The long experience of those who participate in and earn
their living from the international finance industry will tell that fear is the
most difficult thing to overcome when seeking to bring about economic recovery.
There are numerous examples of this over the past decade or
so, really since the September 2001 terror attacks on the United States. Fear
is a powerful motivator, and money runs.
Now comes this from our front page Monday: “We have lost
three sales, which we had deposits for since the announcement of a payroll tax
on expats last week. The combined amount for those sales was $1.3 million. One
was a home worth $345,000 and two others worth $485,000,” said Davenport
Construction owner Paul Pearson.
That loss of business may have cost a centre for performing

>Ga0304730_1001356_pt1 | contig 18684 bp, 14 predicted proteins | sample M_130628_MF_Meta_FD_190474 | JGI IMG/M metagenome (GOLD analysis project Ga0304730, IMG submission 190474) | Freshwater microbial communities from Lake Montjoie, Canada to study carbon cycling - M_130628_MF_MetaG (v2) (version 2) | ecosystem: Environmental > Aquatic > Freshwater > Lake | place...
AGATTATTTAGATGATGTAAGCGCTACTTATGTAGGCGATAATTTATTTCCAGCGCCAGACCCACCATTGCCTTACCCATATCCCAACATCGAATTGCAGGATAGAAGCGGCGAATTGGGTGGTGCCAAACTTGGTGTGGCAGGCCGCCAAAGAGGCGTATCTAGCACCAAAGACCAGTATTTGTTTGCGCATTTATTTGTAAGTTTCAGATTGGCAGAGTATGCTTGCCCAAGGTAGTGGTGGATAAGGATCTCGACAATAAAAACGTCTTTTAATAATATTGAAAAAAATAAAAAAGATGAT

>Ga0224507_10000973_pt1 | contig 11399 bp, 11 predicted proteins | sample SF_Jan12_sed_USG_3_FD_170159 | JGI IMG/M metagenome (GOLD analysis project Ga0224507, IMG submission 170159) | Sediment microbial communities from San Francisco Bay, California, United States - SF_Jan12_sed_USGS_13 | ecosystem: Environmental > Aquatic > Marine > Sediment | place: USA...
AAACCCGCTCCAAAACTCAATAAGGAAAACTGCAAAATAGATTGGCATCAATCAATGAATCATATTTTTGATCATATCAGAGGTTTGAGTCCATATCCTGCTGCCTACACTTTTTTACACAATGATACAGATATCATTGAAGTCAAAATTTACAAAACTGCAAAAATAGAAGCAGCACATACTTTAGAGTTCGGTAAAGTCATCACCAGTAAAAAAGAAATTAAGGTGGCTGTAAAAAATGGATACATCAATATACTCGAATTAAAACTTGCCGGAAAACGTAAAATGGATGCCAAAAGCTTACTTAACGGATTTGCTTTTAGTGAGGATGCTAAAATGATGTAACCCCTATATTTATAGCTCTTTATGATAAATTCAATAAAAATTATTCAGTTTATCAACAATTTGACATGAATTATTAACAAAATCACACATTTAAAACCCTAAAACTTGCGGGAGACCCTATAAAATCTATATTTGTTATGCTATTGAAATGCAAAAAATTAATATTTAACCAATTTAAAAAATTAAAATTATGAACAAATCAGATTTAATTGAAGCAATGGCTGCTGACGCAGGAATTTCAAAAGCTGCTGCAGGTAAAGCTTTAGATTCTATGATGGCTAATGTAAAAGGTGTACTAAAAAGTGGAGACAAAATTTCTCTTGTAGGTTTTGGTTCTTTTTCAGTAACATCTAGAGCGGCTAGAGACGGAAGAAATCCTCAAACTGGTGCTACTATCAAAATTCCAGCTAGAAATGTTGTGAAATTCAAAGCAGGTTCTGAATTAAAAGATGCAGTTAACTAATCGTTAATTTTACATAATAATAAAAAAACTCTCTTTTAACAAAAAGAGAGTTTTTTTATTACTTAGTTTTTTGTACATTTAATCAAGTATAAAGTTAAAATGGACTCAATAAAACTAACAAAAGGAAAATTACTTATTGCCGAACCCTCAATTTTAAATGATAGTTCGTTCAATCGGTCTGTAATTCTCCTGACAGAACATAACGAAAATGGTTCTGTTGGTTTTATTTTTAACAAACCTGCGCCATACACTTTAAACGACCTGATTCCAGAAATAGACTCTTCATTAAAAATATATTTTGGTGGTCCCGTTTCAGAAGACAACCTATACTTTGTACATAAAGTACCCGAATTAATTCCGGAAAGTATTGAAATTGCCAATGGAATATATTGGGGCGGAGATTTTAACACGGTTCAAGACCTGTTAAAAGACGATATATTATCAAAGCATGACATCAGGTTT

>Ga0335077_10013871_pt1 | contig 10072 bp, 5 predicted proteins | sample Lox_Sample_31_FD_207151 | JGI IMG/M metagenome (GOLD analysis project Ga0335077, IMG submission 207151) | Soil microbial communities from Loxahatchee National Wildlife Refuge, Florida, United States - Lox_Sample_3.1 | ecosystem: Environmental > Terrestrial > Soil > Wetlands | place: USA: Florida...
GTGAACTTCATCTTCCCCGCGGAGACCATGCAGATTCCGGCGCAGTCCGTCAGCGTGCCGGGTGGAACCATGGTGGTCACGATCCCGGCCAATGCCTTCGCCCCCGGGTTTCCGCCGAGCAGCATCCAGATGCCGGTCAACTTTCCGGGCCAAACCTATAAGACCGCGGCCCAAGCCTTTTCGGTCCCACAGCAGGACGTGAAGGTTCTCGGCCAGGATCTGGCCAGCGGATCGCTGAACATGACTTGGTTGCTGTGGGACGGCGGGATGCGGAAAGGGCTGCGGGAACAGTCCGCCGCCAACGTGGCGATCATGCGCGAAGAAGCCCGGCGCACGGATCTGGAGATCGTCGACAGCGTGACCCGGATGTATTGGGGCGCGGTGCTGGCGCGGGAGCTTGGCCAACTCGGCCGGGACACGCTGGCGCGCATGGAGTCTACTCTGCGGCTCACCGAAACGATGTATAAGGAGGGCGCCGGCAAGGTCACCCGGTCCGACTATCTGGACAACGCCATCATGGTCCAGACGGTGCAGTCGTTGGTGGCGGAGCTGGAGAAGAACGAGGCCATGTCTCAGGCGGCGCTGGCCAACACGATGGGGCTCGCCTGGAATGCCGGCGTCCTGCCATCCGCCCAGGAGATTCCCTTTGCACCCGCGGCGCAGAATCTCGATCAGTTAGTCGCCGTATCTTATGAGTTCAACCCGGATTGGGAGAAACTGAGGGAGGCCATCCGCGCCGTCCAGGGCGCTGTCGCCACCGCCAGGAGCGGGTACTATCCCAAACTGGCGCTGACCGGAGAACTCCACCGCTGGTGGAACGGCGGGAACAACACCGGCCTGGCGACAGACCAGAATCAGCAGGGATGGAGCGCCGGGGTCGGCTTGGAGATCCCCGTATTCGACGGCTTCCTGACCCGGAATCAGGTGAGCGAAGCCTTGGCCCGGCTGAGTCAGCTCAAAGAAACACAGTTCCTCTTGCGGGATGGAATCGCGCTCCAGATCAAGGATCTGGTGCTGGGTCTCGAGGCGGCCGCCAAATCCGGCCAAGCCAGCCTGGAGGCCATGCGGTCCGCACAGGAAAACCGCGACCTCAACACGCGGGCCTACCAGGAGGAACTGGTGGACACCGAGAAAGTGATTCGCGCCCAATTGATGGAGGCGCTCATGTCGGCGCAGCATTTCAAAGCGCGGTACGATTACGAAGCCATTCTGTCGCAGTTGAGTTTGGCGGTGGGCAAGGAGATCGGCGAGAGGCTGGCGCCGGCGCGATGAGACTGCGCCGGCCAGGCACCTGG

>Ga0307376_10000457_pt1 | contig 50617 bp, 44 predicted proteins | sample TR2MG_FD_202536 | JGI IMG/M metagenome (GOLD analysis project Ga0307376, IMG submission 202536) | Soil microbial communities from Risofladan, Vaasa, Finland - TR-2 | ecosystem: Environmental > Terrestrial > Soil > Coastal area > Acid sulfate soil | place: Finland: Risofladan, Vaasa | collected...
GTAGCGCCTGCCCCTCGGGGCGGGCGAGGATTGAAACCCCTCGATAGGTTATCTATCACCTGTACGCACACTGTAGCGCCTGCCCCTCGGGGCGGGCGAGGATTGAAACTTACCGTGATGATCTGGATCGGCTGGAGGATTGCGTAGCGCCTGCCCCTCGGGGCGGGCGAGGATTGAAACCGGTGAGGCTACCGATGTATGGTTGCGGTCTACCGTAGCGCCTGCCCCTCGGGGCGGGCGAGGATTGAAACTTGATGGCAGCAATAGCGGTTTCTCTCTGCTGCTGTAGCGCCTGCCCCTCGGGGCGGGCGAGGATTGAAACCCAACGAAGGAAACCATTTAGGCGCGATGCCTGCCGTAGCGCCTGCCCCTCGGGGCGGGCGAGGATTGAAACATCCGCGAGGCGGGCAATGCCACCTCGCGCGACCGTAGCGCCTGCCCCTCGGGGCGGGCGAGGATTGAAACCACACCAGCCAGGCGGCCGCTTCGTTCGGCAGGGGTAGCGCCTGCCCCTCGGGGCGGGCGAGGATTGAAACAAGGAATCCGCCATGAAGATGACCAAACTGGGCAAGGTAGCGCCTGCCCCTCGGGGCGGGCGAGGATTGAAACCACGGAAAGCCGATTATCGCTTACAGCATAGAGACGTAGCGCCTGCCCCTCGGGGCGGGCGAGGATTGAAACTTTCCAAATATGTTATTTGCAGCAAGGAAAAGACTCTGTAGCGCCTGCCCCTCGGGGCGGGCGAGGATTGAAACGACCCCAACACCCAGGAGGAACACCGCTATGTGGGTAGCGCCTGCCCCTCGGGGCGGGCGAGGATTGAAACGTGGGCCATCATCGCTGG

arts project at George Town Primary School hundreds of thousands of dollars in
private funding that was slated to come from Davenport. If businesses lose
money and have to tighten belts, philanthropic efforts are typically among the
first casualties. Simply the fear and uncertainty caused by the announcement of
a 10 per cent payroll tax on companies that employ expatriate workers who make
at least $36,000 per year has cost Cayman. There may be no better argument for
the implementation of this ‘community enhancement fee’ across the board, or
indeed for the elimination of the proposal altogether. Winning elections is
good and all, but if the methods used to do so end up crippling the country
politicians seek to govern, what’s the point?